ML: “Yeah, I saw that. But I couldn’t tell how reliable the story was.”

JJA: “There’s quite a bit of it, once you start digging. And of course there’s all that stuff about the al Qaeda-Iran cooperation, mostly written by Tom Joscelyn and Bill Roggio in that wonderful Long War Journal.

ML: “I’ve got some sympathy for the analysts and reporters who get baffled by the AQ-Iran connection. I mean, how can you explain the apparent fact that there are AQ groups fighting each other in Syria, and there’s evidence that Iran is supporting them all?”

JJA: “But we know they did the same thing in Iraq! (He was getting worked up, and started coughing. Are there Camel cigarettes where he is?). They supported both Sunnis and Shi’ites, and both sides of some tribal conflicts as well. They desperately wanted civil war, figuring they would benefit from all the killing.”

ML: “Also, it gives them some degree of control, I suppose, whoever wins in the end…”

JJA: “Well, in Syria they want Assad to win, no question about that. Africa is more like Iraq, the Iranians support radical jihadis whoever they are, Boko Haram included…so, as in Syria as in Iraq and Afghanistan, if you want to win, you’re going to have to come to grips with Iran.”

ML: “Good luck with that one! Obama just wants a deal with Iran, he doesn’t want to challenge the regime in Tehran.”

JJA: “Sure, everybody has that figured out by now. But they always omit another of those non-secret secrets, the one you mentioned at the beginning. The hostages.”

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The Chinese and the Jews

May 6th, 2014 - 8:13 pm

Over the past couple of decades the Chinese have become more interested in the Jews.  Of late the Chinese regime has been bringing Jewish scholars and theologians to the People’s Republic to discuss Torah, Talmud, Mishnah and even some of the more mystical tracts.


It’s no surprise that China-Israel trade is increasing, nor that the China-Israel relationship has grown and deepened.  Israel may well be the most dynamic country in the world, bursting at the seams with high-tech startups, dazzling inventions–especially in military and medical technologies–and highly educated and talented people.

But I’m not talking about Israel here.  This is about the Chinese fascination with the Jews and Judaism, the religion and the People of the Book.

I’ve got a theory.  It’s based on some real history, some anecdotes from participants in those ongoing conversations, and my own views of how the Chinese think about the world.  Some of it will likely turn out to be fanciful, but it’s an important subject and it behooves us to ponder it.  David Goldman has done some first-class pondering already, as is his wont, and I’m hoping to add some context.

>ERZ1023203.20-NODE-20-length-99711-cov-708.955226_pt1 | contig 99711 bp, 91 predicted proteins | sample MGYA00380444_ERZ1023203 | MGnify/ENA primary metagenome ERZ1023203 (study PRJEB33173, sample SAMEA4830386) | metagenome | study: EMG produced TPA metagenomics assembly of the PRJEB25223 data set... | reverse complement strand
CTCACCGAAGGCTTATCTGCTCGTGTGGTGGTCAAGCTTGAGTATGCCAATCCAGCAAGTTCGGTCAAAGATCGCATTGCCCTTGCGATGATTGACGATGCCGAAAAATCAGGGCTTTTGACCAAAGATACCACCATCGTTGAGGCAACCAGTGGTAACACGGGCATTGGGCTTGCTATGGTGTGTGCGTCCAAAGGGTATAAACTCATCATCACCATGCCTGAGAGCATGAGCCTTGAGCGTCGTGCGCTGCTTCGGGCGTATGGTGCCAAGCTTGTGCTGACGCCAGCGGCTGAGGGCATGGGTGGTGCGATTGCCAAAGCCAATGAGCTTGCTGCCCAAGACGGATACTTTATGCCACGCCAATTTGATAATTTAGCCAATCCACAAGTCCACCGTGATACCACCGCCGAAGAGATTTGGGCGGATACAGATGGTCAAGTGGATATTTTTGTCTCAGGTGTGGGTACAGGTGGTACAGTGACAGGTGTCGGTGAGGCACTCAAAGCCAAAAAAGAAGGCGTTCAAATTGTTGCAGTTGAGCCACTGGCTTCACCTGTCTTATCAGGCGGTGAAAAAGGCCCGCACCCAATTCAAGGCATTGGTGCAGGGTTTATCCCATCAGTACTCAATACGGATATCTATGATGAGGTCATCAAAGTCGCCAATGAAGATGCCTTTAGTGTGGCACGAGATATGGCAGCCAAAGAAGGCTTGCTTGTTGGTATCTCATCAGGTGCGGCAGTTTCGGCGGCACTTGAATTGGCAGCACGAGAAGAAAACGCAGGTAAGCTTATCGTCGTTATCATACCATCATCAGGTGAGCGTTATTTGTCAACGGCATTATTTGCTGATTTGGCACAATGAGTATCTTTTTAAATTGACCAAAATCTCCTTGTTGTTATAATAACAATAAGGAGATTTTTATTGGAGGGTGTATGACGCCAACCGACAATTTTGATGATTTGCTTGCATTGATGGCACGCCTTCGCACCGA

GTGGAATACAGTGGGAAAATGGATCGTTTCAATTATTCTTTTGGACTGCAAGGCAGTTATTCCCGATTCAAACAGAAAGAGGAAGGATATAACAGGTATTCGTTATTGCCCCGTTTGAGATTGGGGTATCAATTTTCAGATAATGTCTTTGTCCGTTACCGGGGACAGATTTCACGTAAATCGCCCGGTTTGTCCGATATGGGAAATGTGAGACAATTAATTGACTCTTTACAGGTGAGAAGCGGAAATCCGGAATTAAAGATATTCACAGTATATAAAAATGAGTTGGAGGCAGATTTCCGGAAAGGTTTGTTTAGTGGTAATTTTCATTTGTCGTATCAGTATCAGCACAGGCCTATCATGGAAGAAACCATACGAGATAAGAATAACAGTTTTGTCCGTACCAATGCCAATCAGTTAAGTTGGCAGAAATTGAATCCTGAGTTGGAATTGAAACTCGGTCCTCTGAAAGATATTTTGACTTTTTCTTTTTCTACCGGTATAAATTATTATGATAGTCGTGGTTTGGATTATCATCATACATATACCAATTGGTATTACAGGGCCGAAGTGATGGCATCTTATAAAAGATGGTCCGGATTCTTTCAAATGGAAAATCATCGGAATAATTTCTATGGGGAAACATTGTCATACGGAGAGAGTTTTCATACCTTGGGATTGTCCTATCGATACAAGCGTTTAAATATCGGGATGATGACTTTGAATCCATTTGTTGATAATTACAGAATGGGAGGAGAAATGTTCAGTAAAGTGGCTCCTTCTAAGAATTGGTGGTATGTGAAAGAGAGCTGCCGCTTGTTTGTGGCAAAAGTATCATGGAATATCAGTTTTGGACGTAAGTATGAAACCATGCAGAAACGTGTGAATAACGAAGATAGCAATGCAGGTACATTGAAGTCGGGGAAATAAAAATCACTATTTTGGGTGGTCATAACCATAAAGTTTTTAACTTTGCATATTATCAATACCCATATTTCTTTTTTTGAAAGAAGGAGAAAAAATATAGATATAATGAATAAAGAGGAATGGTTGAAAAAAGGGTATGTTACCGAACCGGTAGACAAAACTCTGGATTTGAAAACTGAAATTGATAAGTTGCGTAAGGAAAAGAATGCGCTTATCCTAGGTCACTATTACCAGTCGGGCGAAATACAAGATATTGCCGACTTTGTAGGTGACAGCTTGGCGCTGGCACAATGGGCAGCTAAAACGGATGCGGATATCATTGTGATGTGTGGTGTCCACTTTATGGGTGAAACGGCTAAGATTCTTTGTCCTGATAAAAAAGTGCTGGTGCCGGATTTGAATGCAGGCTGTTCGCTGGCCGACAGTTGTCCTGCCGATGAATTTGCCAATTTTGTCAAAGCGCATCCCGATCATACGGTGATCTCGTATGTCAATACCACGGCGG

Back when the country’s greatest modern man, Deng Xiaoping, converted the PRC economy to capitalism, Chinese “social scientists” went to work trying to figure out what makes capitalists tick.  They were quickly baffled.  They kept running into problems; that “knack” we’ve got somehow eluded their new system.  After a while, they figured out that the capitalists’ success couldn’t be entirely explained by the nuts and bolts of the marketplace, or by institutions like private property, important though they were.  Yes, it would have been easier just to read Michael Novak’s magnum opus, but they got to his end place:  religion is an essential part of successful capitalism.

In their amazing way of organizing most anything, the Chinese launched churches, and of course millions upon millions of them attended Christian (mostly Catholic) services.  To be sure, the Party kept a suspicious eye wide open, and some of the churches were deemed too dangerous, even in the cause of Communism.  But on they went, convinced they were on the right path.  If anyone doubted it, they had mountains of research and even Tocqueville to justify the turn to religion.

After a couple of decades of this, there were still problems, and their social scientists took another look.  This time around, they found–surprise!–lots of Jews involved in capitalist enterprises, from banks to stock exchanges to corporations.  Indeed, the Jews had a history of doing it.  Maybe the Jews knew something the others didn’t?  Well, look at Israel…or New York…

And so they’re talking to Jews, not about capitalism but about Judaism.  State radio now broadcasts in Hebrew.  The Jewish experts who are brought to China find themselves speaking Hebrew with their Chinese interlocutors.  Chinese students can now learn Hebrew, and immerse themselves in Jewish studies (maybe they’ll give Ayaan Hirsi Ali an honorary degree sometime soon?).

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Our Enemies’ Hollow Castles

May 4th, 2014 - 2:52 pm

We know that our side is doing poorly.  What about the bad guys?  Before we inscribe the likes of Khamenei, Putin, and Maduro in the lists of world-historical figures, and throw up our (outstretched) hands in despair, let’s look at them with the jaundiced sneer they deserve.